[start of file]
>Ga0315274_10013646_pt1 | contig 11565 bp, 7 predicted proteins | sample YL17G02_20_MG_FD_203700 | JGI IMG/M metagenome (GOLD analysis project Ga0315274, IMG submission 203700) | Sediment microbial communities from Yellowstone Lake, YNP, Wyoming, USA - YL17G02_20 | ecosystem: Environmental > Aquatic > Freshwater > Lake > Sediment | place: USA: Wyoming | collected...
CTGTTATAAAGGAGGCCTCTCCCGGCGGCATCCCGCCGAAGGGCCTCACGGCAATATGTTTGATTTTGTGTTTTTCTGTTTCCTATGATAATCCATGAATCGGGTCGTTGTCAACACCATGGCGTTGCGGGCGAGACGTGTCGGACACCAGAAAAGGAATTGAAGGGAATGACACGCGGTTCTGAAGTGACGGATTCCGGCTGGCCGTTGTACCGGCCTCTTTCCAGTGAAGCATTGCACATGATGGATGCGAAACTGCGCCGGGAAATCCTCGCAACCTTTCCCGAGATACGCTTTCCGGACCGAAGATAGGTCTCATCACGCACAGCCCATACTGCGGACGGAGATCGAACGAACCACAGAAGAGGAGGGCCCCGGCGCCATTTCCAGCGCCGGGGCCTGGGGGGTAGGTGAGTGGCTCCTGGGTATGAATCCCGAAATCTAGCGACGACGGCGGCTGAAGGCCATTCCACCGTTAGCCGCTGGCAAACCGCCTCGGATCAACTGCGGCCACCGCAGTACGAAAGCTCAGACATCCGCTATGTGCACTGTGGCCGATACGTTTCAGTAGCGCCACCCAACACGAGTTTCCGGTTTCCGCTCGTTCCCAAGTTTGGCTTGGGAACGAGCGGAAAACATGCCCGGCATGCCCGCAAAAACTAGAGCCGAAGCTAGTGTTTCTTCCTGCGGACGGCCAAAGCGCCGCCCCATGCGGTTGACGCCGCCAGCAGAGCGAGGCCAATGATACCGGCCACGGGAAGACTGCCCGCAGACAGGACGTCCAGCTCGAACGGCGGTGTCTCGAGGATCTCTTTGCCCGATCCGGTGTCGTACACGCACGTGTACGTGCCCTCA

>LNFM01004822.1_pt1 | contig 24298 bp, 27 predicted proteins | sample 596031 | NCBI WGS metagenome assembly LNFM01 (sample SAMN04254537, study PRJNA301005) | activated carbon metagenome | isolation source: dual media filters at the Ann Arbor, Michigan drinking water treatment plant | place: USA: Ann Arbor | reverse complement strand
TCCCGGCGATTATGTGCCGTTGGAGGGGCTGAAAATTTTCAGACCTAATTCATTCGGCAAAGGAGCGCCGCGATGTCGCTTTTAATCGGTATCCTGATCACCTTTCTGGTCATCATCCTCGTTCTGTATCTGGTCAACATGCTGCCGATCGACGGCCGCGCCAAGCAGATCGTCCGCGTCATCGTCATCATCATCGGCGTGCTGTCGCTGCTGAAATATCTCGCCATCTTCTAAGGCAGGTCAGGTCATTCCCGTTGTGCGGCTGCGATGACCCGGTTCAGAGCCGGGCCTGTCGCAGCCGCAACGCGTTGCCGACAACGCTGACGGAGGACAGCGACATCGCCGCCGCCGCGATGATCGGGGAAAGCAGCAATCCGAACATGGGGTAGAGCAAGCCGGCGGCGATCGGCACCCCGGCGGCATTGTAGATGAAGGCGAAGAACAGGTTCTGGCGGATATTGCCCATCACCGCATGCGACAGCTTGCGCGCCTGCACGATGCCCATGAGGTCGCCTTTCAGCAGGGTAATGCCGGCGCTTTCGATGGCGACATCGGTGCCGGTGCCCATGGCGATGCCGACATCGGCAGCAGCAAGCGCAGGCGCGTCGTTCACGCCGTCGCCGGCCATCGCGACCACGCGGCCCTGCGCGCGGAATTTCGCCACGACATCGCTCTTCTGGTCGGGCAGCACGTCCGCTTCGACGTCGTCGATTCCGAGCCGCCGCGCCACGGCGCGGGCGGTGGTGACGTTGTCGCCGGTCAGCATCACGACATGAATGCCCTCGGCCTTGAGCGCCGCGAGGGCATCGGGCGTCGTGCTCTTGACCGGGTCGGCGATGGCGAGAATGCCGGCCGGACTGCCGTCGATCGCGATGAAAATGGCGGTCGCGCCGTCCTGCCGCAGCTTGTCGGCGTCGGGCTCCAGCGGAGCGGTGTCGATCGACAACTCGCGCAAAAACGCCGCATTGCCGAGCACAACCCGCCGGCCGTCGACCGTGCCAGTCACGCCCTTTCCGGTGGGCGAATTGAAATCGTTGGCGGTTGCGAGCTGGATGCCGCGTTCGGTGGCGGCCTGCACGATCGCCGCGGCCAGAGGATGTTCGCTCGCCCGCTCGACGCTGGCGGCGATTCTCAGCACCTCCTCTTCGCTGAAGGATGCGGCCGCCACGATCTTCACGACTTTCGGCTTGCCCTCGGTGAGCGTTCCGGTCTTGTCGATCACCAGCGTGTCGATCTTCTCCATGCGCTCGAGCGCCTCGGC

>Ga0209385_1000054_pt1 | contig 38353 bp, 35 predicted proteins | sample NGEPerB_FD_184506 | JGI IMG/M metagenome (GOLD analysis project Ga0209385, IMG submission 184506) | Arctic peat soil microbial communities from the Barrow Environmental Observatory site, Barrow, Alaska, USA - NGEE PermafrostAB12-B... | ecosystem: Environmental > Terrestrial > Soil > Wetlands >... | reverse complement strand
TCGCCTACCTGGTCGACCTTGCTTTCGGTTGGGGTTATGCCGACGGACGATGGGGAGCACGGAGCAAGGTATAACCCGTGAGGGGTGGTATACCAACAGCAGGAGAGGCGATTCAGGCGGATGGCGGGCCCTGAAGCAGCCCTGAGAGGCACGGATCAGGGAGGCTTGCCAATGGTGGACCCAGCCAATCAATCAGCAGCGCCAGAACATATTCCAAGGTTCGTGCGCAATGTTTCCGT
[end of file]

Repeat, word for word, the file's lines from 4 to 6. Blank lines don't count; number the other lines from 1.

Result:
TCCCGGCGATTATGTGCCGTTGGAGGGGCTGAAAATTTTCAGACCTAATTCATTCGGCAAAGGAGCGCCGCGATGTCGCTTTTAATCGGTATCCTGATCACCTTTCTGGTCATCATCCTCGTTCTGTATCTGGTCAACATGCTGCCGATCGACGGCCGCGCCAAGCAGATCGTCCGCGTCATCGTCATCATCATCGGCGTGCTGTCGCTGCTGAAATATCTCGCCATCTTCTAAGGCAGGTCAGGTCATTCCCGTTGTGCGGCTGCGATGACCCGGTTCAGAGCCGGGCCTGTCGCAGCCGCAACGCGTTGCCGACAACGCTGACGGAGGACAGCGACATCGCCGCCGCCGCGATGATCGGGGAAAGCAGCAATCCGAACATGGGGTAGAGCAAGCCGGCGGCGATCGGCACCCCGGCGGCATTGTAGATGAAGGCGAAGAACAGGTTCTGGCGGATATTGCCCATCACCGCATGCGACAGCTTGCGCGCCTGCACGATGCCCATGAGGTCGCCTTTCAGCAGGGTAATGCCGGCGCTTTCGATGGCGACATCGGTGCCGGTGCCCATGGCGATGCCGACATCGGCAGCAGCAAGCGCAGGCGCGTCGTTCACGCCGTCGCCGGCCATCGCGACCACGCGGCCCTGCGCGCGGAATTTCGCCACGACATCGCTCTTCTGGTCGGGCAGCACGTCCGCTTCGACGTCGTCGATTCCGAGCCGCCGCGCCACGGCGCGGGCGGTGGTGACGTTGTCGCCGGTCAGCATCACGACATGAATGCCCTCGGCCTTGAGCGCCGCGAGGGCATCGGGCGTCGTGCTCTTGACCGGGTCGGCGATGGCGAGAATGCCGGCCGGACTGCCGTCGATCGCGATGAAAATGGCGGTCGCGCCGTCCTGCCGCAGCTTGTCGGCGTCGGGCTCCAGCGGAGCGGTGTCGATCGACAACTCGCGCAAAAACGCCGCATTGCCGAGCACAACCCGCCGGCCGTCGACCGTGCCAGTCACGCCCTTTCCGGTGGGCGAATTGAAATCGTTGGCGGTTGCGAGCTGGATGCCGCGTTCGGTGGCGGCCTGCACGATCGCCGCGGCCAGAGGATGTTCGCTCGCCCGCTCGACGCTGGCGGCGATTCTCAGCACCTCCTCTTCGCTGAAGGATGCGGCCGCCACGATCTTCACGACTTTCGGCTTGCCCTCGGTGAGCGTTCCGGTCTTGTCGATCACCAGCGTGTCGATCTTCTCCATGCGCTCGAGCGCCTCGGC

>Ga0209385_1000054_pt1 | contig 38353 bp, 35 predicted proteins | sample NGEPerB_FD_184506 | JGI IMG/M metagenome (GOLD analysis project Ga0209385, IMG submission 184506) | Arctic peat soil microbial communities from the Barrow Environmental Observatory site, Barrow, Alaska, USA - NGEE PermafrostAB12-B... | ecosystem: Environmental > Terrestrial > Soil > Wetlands >... | reverse complement strand
TCGCCTACCTGGTCGACCTTGCTTTCGGTTGGGGTTATGCCGACGGACGATGGGGAGCACGGAGCAAGGTATAACCCGTGAGGGGTGGTATACCAACAGCAGGAGAGGCGATTCAGGCGGATGGCGGGCCCTGAAGCAGCCCTGAGAGGCACGGATCAGGGAGGCTTGCCAATGGTGGACCCAGCCAATCAATCAGCAGCGCCAGAACATATTCCAAGGTTCGTGCGCAATGTTTCCGT